Chronic Disease Emotional Work

Day 191 and Logistical Leverage

I hate logistics. It’s not that I am incapable of operational tasks, but I do not find them enjoyable or energizing. I’m happiest working from the 30,000 foot vantage point and most stressed when keeping tabs on the 1,000 foot details. Thankfully I discovered this about myself early in life and had the good sense to choose a life partner that feels the opposite.

My husband is a genius operator and loves logistics. He can find efficient ways to manage nearly everything. He is a COO both professionally and personally. He manages everything about our household. I used to feel a bit guilty about the fact but I’m objectively terrible at home economics as frankly I just get in the way when I try to pitch in. All those sit-com jokes about husbands who can’t fold laundry right? In our house it is reversed. Which is a bit embarrassing as I worked in fashion but bygones. I just get in Alex’s way and he would prefer not to be slowed down by my bumbling efforts.

Recently I had to take on life & home workload in addition to my own. He had to take his first trip since the pandemic began. I haven’t been without him since February of 2020 so it has been a while since I’ve had to manage without him. And wow did it show!

I maintained the same of basics into my system, the same routine, supplements, diet and treatments with the only addition of Alex’s workload. I only added an additional 2 to 3 hours to my time obligations, so roughly an extra 9% my day, but it had close to a 30% impact across all my core metrics.

Because I track so many biometrics on a daily and even persistent basis I know my physical and emotional baselines. Without Alex managing life, my physical capacity dropped across the board over two days. The additional household logistics, errands, cleaning & cooking & overhead dramatically impacted my capacity.

Within 48 hours all my body’s baselines worsened. My HRV went down an astonishing 22%. Whoop gave me recoveries at 33%. My RHR went up by a full 10%. My qualitative pain scores went from consistent 3s and 4s to a 7. My energy scoring went from a perceived 6 to a 2. Gyroscope dropped my health grade from 85 to 78. It was a mess.

It turns out that Alex has added significant capacity to my life. Work that takes him just a few hours a week enables me to thrive. It takes very little from him but it means the difference between barely getting by and having the capacity to work for me.

Maybe it wouldn’t be as easy for another person. Alex is a very high leverage person in general but particularly for me. 10% of my day for a 30% improvement is significant. If your spouse is the operator in your partnership it may be quite fun to quantify their impact. Nothing says I love you quite like proof of how much their efforts impact your biometric data.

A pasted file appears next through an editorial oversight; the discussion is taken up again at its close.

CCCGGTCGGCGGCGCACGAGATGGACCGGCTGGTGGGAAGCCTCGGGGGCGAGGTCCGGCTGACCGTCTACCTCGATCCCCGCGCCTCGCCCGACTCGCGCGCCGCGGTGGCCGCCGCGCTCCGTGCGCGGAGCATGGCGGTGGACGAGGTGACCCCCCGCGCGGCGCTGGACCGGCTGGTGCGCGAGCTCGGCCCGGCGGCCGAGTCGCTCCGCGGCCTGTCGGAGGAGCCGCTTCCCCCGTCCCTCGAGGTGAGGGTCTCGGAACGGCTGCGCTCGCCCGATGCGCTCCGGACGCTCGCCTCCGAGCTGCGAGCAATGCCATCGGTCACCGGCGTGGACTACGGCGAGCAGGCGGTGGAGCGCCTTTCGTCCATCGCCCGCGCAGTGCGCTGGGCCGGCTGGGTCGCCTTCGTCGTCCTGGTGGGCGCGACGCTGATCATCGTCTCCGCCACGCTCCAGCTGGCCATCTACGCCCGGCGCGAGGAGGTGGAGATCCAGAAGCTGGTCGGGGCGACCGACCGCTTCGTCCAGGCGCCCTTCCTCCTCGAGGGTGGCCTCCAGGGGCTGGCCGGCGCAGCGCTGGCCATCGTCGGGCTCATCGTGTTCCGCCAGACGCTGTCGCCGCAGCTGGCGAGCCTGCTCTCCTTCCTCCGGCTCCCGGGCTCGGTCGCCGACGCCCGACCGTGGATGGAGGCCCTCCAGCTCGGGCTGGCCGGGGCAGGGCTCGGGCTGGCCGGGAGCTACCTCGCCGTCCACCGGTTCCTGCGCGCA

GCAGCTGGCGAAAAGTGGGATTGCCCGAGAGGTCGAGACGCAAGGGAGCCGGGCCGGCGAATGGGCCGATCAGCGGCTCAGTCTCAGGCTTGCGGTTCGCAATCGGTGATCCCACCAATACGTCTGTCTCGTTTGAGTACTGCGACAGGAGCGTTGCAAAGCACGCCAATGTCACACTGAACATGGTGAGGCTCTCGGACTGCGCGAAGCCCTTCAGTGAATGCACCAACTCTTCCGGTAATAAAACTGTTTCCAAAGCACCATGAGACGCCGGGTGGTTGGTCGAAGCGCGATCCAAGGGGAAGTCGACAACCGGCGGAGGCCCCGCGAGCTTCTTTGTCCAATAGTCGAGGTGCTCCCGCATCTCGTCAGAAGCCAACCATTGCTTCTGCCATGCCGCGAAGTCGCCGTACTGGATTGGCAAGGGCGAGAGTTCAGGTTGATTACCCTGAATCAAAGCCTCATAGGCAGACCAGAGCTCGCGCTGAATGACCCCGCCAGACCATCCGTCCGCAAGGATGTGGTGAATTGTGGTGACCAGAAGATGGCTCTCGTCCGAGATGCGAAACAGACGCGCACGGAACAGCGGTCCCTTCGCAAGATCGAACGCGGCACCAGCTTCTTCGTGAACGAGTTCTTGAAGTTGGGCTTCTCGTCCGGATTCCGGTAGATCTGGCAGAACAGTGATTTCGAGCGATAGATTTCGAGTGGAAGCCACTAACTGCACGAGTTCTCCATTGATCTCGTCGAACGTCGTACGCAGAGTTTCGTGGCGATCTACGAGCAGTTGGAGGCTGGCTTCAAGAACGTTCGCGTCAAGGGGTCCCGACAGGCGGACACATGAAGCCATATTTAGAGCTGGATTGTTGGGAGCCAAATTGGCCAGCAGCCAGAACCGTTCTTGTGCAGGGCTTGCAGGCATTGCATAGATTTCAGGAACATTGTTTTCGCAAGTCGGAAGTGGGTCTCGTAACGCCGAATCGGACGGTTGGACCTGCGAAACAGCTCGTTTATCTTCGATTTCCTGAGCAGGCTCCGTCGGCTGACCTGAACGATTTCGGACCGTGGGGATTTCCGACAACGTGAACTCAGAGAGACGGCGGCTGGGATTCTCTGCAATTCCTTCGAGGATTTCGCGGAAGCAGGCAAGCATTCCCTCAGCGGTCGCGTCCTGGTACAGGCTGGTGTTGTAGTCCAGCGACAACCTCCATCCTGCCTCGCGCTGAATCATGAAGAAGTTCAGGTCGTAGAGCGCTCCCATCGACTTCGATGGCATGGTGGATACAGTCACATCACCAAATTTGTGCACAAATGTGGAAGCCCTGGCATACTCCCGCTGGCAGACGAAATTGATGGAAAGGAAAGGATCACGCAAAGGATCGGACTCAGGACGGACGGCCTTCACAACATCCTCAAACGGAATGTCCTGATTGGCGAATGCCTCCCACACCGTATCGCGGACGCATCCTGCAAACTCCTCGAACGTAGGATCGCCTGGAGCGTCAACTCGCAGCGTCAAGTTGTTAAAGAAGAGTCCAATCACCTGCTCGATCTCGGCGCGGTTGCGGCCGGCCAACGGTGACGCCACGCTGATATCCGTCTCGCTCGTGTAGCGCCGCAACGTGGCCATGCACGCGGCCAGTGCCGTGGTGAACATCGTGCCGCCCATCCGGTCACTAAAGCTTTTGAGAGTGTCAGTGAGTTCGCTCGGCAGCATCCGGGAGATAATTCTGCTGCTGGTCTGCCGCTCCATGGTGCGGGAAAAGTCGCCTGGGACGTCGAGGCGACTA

Day 190 and Neutrality

One of the more influential pieces of art on my worldview is the science fiction comedy Men in Black. Yes you read that right. My philosophy is underpinned by a speech by Tommy Lee Jones.

1500 years ago everybody knew the Earth was the center of the Universe. 500 years ago everybody knew the Earth was flat and 15 minutes ago you knew people were alone on this planet. Imagine what you’ll know tomorrow

I don’t really know shit. I know enough to know I don’t know shit. My mother had a favorite bumper sticker “ask your teenager while they still know everything” which at the time as a teen I found a bit insulting and now as an adult think was quite astute. The more I know the less I know for sure.

Because I’ve slowly come to realize that knowing can be a crap shoot I keep odd company. Arguably bad company. I follow some truly outrageous people on Twitter. I follow hard right partisans and tankie left wing socialists. I follow folks with deep convictions on the irredeemable evils of technology and the most ebullient techno-optimists. It’s hard to talk me into not keeping an eye on all view points. Sure I think some folks are dead wrong but how do I know I’m not one of them?

Not knowing things for certain as saved my life. Medicine has a tendency to interpret data as absolute. Biometric markers and test results can for some doctors have as much authority as a papal decree. Anyone who has been told “well your test results are normal” while still feeling like absolute shit will know how frustrating this can be. Plenty of data points look absolutely normal before a system cascades into failure.

We don’t know as much as we need to believe we know. Our craving for certainty as humans is a significant weakness. The venture capitalist who insists that some metric will determine a crucial outcome is a favorite trope of mine. As if favorable CAC/LTV ratio functions as a warding spell or an attractive margin structure offers protection against a changing consumer preferences. Knowledge isn’t magic. Superstition can just as easily apply to P&Ls as poltergeists.

I find it best to remind myself to take a neutral when approaching entrepreneurs. Maybe I don’t know. Maybe everything I’ve ever known was particular to my circumstances, bias, education quirks or just plain randomness. Maybe one small insight will shift the grounds underneath me and reveal entirely new frameworks for interpreting reality. The unknown unknowns have a habit of springing themselves when you least expect.